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Gentle Giant - Gentle Giant CD (album) cover


Gentle Giant


Eclectic Prog

3.95 | 1254 ratings

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Prog Reviewer
5 stars Gentle Giant is one of the best discoveries you will make as a prog fan. Their music is extremely technical, highly complex and strictly non-commercial. Every prog fan's wet dream! After starting with 'Octopus', I found their debut album in a CD shop, and bought it without hesitation. Since this was their debut, I was worried that this would not be as progressive as 'Octopus', just like how Yes's debut is not as progressive as 'Fragile'. I needn't have worried. 'Gentle Giant' not only surpassed my expectations, but I liked it even more than 'Octopus'!

In fact, I own the Repertoire reissue, which comes in a great LP-replica sleeve. When you open the gatefold (vertically, not horizontally), the iconic giant's face becomes linked to his lower half and a drawing of the band in his hands. The artwork is done by George Underwood, who also did the amazing album cover for the UK version of 'Shine On Brightly' by Procol Harum. On the inside there is a printed story about a gentle giant, written by Tony Visconti, the legendary producer. As on most of the Gentle Giant CDs, there are problems with the remastering. The sound quality is crystal clear, and all the track markers are in the right place, but this version is missing a couple of the synthesizer riffs heard at the end of a couple of the tracks. With help from a friend who owned a different version of the album, I was able to piece together a better version of the album.

The album starts with Giant, which is something of a prog rock classic. The song is perfectly complex, and amazingly played. The See the world in the palm of his hand. section is flawless. The instrumental is brilliant. Perfect song.

Funny Ways is extremely different. The song has an old-fashioned feel to it. The middle section changes completely once more, and there is an epic section with a fantastic guitar solo. A lot less complex than Giant, but still excellent.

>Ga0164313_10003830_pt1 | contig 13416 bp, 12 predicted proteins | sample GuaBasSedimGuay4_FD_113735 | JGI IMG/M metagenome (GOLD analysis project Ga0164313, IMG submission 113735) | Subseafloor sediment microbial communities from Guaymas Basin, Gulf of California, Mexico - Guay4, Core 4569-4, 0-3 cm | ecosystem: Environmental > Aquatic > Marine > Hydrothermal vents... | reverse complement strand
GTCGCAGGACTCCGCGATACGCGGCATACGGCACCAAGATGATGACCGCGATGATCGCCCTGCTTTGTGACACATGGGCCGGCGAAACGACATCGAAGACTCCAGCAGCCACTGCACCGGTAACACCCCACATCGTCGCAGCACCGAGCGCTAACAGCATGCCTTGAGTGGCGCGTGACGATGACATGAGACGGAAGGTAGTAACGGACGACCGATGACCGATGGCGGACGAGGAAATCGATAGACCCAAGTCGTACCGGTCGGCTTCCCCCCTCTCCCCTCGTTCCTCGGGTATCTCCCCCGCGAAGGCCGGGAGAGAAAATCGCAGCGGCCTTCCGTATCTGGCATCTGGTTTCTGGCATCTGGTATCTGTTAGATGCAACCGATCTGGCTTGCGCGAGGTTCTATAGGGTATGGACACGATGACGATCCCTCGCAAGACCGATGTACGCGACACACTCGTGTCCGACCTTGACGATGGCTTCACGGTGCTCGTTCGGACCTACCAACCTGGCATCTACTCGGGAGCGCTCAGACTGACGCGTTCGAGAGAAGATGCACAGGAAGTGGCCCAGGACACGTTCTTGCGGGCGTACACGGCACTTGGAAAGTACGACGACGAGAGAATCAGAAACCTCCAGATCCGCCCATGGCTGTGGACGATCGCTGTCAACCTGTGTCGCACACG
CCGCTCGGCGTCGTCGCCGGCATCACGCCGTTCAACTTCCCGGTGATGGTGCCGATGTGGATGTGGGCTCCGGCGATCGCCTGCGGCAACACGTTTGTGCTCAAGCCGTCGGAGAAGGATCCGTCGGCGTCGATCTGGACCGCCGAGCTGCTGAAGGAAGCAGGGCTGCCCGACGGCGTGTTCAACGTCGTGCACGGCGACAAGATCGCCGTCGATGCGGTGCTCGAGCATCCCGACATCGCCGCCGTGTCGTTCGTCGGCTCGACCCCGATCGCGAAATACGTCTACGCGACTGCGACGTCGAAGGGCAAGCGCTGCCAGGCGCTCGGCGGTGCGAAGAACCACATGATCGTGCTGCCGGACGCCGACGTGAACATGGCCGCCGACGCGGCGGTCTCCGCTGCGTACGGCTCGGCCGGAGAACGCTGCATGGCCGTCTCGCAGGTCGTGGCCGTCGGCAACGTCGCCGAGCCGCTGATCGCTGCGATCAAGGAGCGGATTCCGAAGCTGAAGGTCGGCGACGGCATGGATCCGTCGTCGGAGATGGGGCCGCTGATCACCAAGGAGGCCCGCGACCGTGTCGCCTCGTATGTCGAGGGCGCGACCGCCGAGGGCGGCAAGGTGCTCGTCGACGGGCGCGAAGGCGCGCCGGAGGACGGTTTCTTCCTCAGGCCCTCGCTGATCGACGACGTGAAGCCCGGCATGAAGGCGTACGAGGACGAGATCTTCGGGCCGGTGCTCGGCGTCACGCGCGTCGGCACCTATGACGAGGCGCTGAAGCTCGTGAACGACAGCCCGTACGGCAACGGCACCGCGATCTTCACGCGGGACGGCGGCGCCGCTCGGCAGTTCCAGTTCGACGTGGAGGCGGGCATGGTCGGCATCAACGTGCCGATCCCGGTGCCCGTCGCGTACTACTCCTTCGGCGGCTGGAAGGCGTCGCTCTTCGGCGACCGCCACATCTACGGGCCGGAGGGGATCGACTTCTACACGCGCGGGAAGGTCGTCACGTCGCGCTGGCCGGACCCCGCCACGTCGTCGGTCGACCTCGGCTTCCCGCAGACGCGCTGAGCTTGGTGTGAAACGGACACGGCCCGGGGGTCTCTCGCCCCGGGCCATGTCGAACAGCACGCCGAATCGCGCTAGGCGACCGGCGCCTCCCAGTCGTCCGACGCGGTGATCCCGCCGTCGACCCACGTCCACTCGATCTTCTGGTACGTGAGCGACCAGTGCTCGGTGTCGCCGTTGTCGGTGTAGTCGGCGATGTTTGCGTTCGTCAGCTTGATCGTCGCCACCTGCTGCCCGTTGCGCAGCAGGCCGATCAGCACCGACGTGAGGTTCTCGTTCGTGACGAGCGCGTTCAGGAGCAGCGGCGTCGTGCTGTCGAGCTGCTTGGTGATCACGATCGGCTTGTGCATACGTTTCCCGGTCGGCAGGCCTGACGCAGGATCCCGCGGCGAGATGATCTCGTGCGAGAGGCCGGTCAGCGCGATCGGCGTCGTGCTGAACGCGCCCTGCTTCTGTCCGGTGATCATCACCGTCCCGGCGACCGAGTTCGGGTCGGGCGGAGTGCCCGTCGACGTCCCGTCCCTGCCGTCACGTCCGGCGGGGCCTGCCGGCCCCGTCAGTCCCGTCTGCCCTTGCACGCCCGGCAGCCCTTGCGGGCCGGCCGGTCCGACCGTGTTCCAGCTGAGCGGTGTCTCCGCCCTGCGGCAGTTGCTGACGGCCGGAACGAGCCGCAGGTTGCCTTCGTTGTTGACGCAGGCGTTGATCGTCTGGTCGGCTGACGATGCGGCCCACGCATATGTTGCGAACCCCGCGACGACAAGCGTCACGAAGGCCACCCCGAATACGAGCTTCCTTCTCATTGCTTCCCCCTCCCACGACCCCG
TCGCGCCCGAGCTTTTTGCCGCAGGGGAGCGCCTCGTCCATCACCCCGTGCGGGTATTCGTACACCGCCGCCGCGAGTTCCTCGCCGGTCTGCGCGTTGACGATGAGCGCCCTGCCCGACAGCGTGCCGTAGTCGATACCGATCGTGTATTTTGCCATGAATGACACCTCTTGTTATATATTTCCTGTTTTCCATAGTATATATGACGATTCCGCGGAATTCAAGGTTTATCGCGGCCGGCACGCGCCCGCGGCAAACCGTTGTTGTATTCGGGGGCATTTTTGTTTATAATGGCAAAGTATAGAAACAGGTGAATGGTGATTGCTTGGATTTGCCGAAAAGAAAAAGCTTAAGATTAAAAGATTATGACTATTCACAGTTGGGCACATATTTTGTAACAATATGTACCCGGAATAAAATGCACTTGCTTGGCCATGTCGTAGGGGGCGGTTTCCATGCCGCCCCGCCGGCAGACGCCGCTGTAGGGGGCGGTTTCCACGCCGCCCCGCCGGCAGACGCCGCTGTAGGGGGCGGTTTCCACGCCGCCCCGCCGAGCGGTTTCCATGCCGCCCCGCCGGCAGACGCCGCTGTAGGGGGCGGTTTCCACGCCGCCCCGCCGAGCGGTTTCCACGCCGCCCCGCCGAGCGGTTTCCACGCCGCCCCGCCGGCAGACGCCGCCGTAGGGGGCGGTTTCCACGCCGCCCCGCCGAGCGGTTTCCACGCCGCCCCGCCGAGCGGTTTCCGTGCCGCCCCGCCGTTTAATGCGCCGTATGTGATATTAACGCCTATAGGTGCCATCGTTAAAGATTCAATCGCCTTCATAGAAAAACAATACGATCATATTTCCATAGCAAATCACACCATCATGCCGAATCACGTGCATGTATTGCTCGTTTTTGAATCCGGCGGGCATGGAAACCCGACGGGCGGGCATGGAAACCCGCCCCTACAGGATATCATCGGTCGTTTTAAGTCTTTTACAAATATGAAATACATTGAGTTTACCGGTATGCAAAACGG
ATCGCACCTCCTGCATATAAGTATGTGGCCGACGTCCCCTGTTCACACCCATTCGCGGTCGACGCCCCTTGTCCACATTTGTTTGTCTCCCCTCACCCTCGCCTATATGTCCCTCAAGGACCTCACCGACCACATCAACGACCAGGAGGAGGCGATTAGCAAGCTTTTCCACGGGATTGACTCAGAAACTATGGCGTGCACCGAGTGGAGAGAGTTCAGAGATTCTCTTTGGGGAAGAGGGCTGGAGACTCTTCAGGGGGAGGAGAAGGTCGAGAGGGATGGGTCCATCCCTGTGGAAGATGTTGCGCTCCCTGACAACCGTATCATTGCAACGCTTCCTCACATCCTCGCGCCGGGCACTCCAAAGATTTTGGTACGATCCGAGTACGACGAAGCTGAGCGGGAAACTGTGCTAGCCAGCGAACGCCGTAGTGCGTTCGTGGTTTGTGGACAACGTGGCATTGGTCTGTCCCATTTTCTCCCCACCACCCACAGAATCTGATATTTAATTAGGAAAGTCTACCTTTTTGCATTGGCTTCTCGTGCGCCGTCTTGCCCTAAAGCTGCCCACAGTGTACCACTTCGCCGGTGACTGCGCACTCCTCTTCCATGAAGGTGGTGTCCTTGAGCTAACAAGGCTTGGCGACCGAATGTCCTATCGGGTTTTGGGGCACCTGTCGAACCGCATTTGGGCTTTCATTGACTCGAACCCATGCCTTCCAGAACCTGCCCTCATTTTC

With Alucard (which is Dracula backward), we return to the complexity and progressive nature of Giant. Most of this is instrumental, but there are two verses. The highlight of the song comes at 4:38, where each member of the group play their instruments seperately in rapid succession. This song shows just how far the band could themselves and technology in the studio.

Isn't It Quiet And Cold again has the old-fashioned feel of Funny Ways. This song is even less complex, but feels very sophisticated, and is not a dull song at all. Some good instrumentation here.

At only 9 minutes long, Nothing At All would turn out to be Gentle Giant's longest song. This of course is very surprising for such a good prog band, but it goes to show that prog rock doesn't need to be sprawling suites to be good. Nothing At All is a timeless classic. A truly epic song indeed. It's not extremely complex, but the opening to the song is fantastic and plays like a great rock song. Half way through the song changes into an epic 3 minute drum solo which is augmented by the rest of the group occasionally, before coming to the coda. This is one Gentle Giant's most epic songs, and is a wonderful composition.

Why Not? is a brilliant fusion of prog with rock and roll. There is nothing unenjoyable about this track. Of course the highlight of the track is the guitar solo in the outro. If you need to air guitar, then this is the song for you! Gary Green you legend!

The album closes with Gentle Giant's own interpretation of the British national anthem, The Queen. This version is not only better than Queen's God Save The Queen, but was also released earlier. A fine tune it is too!

All in all, this is a stunning debut album. It's not quite as complex as the work they'd release in the future, but the compositions speak for themselves. It's incredibly easy to give this album the five stars it deserves.

baz91 | 5/5 |


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